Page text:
The Mosterpiece Living Experiment
As in other industrialized countries throughout the world, the United States is an aging society, one where older men and women are becoming an ever-larger proportion of the population. Demographers estimate that almost every seven seconds another American reaches the age of 60. Soon one-fifth of the U.S. population will be over the age of 65.
Those facts are important for the nature and costs of healthcare. In the United States, more than one-third of the national medical bill, already the largest in the world, goes to treat chronic diseases and conditions of aging. If this trend continues, the road ahead looks bumpy indeed. That's the bad news, and it poses some serious questions: Does the Untied States lack basic research on what it takes to age well? Is there a failure of communication between scientists and the public? Do people act on what they know?
KNOWLEDGE IS ROBUST
Let's take those questions one at a time.
Do we lack basic research on what it takes to age well? Not really. Researchers continue to argue about definitions and much about aging is not known, but a great deal, has been learned about ways to postpone, reduce or prevent the illnesses and disabilities that afflict older men and women. The Mac Arthur Foundation Studies on Aging, the Harvard Nurses Study, the Framingham Heart Study, the New England Centenarian Study, the Systolic Hypertension in the Elderly Program and other research provide an increasingly clear picture of what this society can do to maximize people's chances of enjoying a healthy and active old age. Much, of course, remains to be learned; scientific research is a continuous process. But the body of scientific knowledge on aging is robust enough to begin substantive and substantial behavioral change-change far beyond the beginnings that have already been made.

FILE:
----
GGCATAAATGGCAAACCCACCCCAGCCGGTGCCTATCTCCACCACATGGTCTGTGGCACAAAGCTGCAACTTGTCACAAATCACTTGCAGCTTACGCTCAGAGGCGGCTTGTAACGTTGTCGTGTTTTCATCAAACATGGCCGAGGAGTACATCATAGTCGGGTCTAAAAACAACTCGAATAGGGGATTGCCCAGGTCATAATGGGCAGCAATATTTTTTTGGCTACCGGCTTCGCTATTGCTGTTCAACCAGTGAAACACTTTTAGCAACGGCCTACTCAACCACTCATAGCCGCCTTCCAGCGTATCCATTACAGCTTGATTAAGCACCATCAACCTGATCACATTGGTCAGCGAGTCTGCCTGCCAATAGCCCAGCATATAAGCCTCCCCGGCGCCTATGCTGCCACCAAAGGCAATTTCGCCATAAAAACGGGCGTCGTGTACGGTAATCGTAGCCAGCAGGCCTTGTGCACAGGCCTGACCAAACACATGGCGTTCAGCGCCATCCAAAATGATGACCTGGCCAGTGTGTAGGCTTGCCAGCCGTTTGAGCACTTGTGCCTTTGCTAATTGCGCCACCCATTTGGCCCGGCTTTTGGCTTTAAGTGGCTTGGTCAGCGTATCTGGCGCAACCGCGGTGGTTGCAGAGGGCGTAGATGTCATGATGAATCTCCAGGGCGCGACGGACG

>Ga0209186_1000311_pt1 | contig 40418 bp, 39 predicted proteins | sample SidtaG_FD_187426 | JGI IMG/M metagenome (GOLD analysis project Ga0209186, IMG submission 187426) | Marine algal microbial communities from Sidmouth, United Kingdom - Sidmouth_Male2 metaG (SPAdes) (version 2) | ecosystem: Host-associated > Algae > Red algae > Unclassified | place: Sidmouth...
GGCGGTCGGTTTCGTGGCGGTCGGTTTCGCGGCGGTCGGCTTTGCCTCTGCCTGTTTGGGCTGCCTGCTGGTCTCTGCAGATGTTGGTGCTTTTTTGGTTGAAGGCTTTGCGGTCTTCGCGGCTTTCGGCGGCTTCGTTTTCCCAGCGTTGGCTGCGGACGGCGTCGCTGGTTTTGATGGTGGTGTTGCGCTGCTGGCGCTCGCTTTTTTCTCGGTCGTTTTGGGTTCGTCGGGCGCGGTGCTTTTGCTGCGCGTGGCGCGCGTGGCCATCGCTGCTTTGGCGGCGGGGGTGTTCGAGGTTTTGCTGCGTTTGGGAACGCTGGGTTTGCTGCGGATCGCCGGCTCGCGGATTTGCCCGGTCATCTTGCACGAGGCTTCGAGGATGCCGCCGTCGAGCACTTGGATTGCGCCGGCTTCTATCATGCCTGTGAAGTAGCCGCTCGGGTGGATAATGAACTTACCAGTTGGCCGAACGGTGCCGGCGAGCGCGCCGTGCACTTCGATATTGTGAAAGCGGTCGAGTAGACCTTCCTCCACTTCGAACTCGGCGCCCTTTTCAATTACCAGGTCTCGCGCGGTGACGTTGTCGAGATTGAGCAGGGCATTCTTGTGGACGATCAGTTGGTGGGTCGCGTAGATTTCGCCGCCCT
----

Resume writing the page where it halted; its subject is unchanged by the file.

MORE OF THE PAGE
Is there a failure of communication between scientists and the public? Yes, to some extent. Scientists write mainly for each other; scientific journals are not light reading, and scientific writing is often more jargon laden than necessary. There is a flood of advisory, self-help books and articles on aging. Some of them are research based; others are not. Readers must deal with exaggerated claims and contradictory advice: the meat-saturated Atkins diet versus the complex carbohydrates of the food pyramid, for example. However, the health benefits of moderate aerobic exercise, avoidance of being overweight, involvement in stimulating mental activity and maintenance of close personal relationships are dominant themes in the research on healthy aging. Also, for the rapidly growing population of computer-comfortable elders, the Internet offers the research findings of the National Institutes of Health and other legitimate sources. At least a part of the research message has gotten through; people can "talk the talk" of successful aging.
Do people act on what they know? The crucial gap, though, is between "the talk" and "the walk," between what many people already know and what they actually do. How can older Americans bridge the gap between scientific knowledge and health-promoting changes in behavior? This question itself is researchable, but it points toward a kind of research that is not often done. Floyd E. Bloom of the Scripps Institute in La Jolla, Calif., and former editor of the journal Science, put it well: "The puzzles of better health promotion and disease prevention may be approached more rapidly and effectively through intensified social science research, rather than by awaiting the expected evolution of gene-based explanations and interventions of future genetic discoveries."
Bloom is among the authorities calling for social experiments-the equivalent of clinical trials for new drugs-to learn how to create conditions under which people will choose the lifestyle and activity patterns that will maximize their chances for a long and healthy life. …